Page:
Over an immense extent, all the huts of his villages were on fire. Au couchant, the skies were all red: by the glow of the fires, Damé saw a mass of Tyas and Dodgis pursue the Nouméas escaping from the flames.

With a glance, the chief judged the situation. He had before him more than five hundred enemies thrilled by the success and carnage and, around him, there were not fifty warriors.

— Let’s fight them anyway, advised Capéia bravely.

— No, his father replied with authority; to struggle in these conditions would not be courage, but madness. Let us flee: it will not be for long.

And the little band, swelled by women and old folks, hastily followed its chief towards the mountains of Coronourou, covered with thick forests, where it was not easy for the murderers to find them again and where, in any case, they could not profit from the superiority of their numbers. at the same time, Damé dispatched with all haste a messenger to Kaâté to inform him of the treacherous aggression of which his unfortunate tribe had been the victim, and begging him to come to their aid. The warrior disappeared, running in the midst of the darkness, brandishing his long assegai armed with three enormous fish bones.

When, some minutes later, the Dodgis and Tyas arrived at Damé’s hut, they found it empty, along with the neighboring homes. Their disappointment was great, and old Docou, who had followed them only unwillingly, said to them with bitterness:

— You wanted to strike a chief who had never caused you the least harm. Now, he has escaped you and you know what a terrible warrior he is: you have made a mortal enemy who will never forgive you and much blood will still flow.

But the others would not listen to him; and they had done to much to turn back. However, as the darkness prevented them from determining the direction taken by the fugitives, they put off the pursuit until morning. In conformity with their cannibalistic habits, they lit a great fire…

— Excuse me, Captain, interrupted Isidore, did the savages have matches?

— No, responded old Martinot, laughing, in those days that match did not even exist among us, who would replace it with the lighter. As for the Kanaks, like all the primitive peoples, they obtained fire by rapidly rubbing two dry branches against one another for a long time. The wood, heating, ends up producing some sparks that, falling on grass places below, set them aflame.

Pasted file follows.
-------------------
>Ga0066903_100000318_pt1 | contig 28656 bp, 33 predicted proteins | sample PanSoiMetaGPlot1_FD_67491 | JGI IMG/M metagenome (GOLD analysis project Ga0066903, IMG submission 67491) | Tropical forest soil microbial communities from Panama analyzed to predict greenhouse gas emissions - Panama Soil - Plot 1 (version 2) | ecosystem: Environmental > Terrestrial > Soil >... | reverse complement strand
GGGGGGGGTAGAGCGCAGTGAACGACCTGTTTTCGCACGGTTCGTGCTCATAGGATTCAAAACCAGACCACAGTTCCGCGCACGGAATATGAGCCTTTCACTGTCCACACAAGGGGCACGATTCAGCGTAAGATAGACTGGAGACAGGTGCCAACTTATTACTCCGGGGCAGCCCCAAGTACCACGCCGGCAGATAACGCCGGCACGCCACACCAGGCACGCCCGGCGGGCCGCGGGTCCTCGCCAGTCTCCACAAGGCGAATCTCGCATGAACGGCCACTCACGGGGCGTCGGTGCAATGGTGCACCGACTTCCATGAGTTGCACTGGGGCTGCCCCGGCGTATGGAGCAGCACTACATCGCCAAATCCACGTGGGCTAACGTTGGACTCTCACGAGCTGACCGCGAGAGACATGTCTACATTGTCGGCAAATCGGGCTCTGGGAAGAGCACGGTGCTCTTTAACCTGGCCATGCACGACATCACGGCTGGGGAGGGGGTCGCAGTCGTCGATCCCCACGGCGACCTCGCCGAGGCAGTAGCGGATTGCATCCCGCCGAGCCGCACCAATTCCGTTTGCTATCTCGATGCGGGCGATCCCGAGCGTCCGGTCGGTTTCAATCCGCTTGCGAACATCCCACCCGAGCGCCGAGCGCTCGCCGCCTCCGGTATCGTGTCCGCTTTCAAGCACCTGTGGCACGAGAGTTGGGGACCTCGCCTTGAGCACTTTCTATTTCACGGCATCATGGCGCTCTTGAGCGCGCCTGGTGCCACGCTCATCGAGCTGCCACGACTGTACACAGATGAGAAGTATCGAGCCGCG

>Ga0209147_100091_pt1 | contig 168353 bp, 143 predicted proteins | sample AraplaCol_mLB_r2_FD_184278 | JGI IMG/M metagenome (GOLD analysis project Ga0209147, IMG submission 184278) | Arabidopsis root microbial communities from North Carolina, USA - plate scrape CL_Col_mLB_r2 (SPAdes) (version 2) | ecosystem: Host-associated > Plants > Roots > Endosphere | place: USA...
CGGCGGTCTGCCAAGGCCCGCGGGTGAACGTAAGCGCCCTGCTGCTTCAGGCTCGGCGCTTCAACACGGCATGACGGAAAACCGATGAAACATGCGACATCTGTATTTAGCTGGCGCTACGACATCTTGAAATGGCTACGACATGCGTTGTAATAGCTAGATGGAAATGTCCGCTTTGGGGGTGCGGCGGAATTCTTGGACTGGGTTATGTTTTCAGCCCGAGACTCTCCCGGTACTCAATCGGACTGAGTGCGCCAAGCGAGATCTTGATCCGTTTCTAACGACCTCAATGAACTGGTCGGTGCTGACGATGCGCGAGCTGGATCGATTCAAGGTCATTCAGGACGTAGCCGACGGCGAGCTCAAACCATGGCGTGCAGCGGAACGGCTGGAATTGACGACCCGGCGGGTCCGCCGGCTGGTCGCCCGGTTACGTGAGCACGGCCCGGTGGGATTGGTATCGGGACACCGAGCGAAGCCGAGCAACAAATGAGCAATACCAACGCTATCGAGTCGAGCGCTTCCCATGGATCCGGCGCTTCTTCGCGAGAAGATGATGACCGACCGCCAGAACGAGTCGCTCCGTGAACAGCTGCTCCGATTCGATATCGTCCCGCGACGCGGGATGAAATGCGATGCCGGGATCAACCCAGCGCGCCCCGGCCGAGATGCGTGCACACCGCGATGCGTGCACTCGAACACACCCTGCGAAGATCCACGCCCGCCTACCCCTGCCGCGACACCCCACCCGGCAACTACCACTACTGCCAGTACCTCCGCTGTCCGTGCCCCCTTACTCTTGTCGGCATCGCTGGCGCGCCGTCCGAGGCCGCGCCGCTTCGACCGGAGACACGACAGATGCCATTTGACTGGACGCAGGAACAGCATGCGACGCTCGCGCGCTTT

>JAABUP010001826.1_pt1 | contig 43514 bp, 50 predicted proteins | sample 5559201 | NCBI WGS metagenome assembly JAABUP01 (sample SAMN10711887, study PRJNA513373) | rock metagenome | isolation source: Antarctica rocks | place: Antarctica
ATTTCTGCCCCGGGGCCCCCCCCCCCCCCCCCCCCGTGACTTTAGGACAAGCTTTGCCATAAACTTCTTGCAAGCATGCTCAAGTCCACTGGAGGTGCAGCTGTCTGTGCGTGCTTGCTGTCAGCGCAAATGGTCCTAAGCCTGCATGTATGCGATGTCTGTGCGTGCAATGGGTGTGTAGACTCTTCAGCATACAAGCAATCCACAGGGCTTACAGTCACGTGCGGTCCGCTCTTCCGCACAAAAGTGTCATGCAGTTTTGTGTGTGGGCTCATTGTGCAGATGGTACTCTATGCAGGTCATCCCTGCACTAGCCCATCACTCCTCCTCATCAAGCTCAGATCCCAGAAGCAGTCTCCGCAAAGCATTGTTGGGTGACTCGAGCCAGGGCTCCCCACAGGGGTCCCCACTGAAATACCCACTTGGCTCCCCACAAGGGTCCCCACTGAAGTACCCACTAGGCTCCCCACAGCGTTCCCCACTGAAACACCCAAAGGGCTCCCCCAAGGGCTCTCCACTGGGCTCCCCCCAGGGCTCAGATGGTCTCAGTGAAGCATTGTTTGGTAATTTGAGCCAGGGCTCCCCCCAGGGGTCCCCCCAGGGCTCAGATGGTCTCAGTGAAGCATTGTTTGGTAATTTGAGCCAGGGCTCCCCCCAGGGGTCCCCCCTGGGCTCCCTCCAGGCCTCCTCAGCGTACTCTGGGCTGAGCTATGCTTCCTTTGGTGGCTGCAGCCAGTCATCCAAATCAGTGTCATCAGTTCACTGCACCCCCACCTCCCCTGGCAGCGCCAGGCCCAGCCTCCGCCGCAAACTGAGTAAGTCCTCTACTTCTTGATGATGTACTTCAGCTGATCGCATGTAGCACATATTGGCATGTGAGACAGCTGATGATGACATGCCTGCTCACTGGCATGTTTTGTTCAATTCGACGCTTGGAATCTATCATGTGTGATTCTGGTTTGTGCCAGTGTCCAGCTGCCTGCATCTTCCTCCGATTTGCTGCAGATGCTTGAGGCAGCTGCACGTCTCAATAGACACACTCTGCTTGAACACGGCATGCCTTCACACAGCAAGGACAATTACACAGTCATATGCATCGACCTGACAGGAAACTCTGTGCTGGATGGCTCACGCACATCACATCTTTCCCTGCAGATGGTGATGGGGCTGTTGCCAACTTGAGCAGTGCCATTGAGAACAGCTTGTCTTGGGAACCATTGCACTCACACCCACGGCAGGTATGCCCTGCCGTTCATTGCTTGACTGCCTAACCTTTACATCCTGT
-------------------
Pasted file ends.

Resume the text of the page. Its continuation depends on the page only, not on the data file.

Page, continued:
That was a very long and bothersome truth: so the Kanaks took great care to maintain their fire, often for several days. Sometimes, they set alight a big insole, a tree whose branches are very hard and covered with several layers of bark like a pelt. The tree took hardly less than a week to slowly be consumed and every passing native could go there to seek fire.

So the Tyas and Dodgis would light a great fire and begin to gather the bodies of the Nouméas in order to cut them up and cook them in holes dug in the earth and heated with rocks reddened in the flame of the braziers. While occupying themselves with these preparations, they sang to celebrate their victory, which was, however, hardly glorious.

Only Docou remained silent and uneasy. I must say that, even in the midst of these frightful customs of cannibalism, there were some men who abstained from touching the flesh of their fellows. Docou was one of those.

However, the messenger sent by Damé had arrived breathless at Kaâté’s hut and, awakening the chief, has told him the terrible news. The great Tooaourou chief, seized by indignation and anger, immediately called his warriors with great shouts: in an instant, two hundred armed men were gathered around him.

So Kaâté address these words to them, which are worthy of being quoted, for they show that even the most backward people and those considered the most ferocious are not strangers to every sentiment of justice:

— Time presses: our friends are slaughtered. We are as numerous as they, and we cannot be beater, for we have right on our side.

It is a great strength, believe me, my friends, to have confidence in the triumph of right. When we learn history, we see that in many era small peoples, attacked by powerful enemies, have been victorious because their cause appeared to just to be defeated.

The Touaourous were of the opinion of their chief and all rushed like a hurricane toward Coronourou. At the first light of the day that, in this region, rise and fall almost without twilight, Damé, hidden with his people in the forest perceived those who flew to his rescue. So he let out a terrible war-cry, which the wind carried to his enemies and which guided the Touaourous to him.

— Damé, Kaâté said to him then, be our war-chief, for it is for you to have revenge against the traitors.

— I accepts, responded the chief of the Nouméas. And, addressing himself to them all: Warriors, he should, we have been struck by surprise and by darkness: we will strike directly and in the light.

A great cheer responded to him.

However, the Tyas and Dodgis had dug and heated the pits destined to serve as ovens: they prepared to lower the bodies of their victims, wrapped in large banana leaves, when the echo brought to them the war-cry of the Touaourous and Nouméas. Leaving the preparations for their feast, they seized their weapons and rushed to meet the arrivals.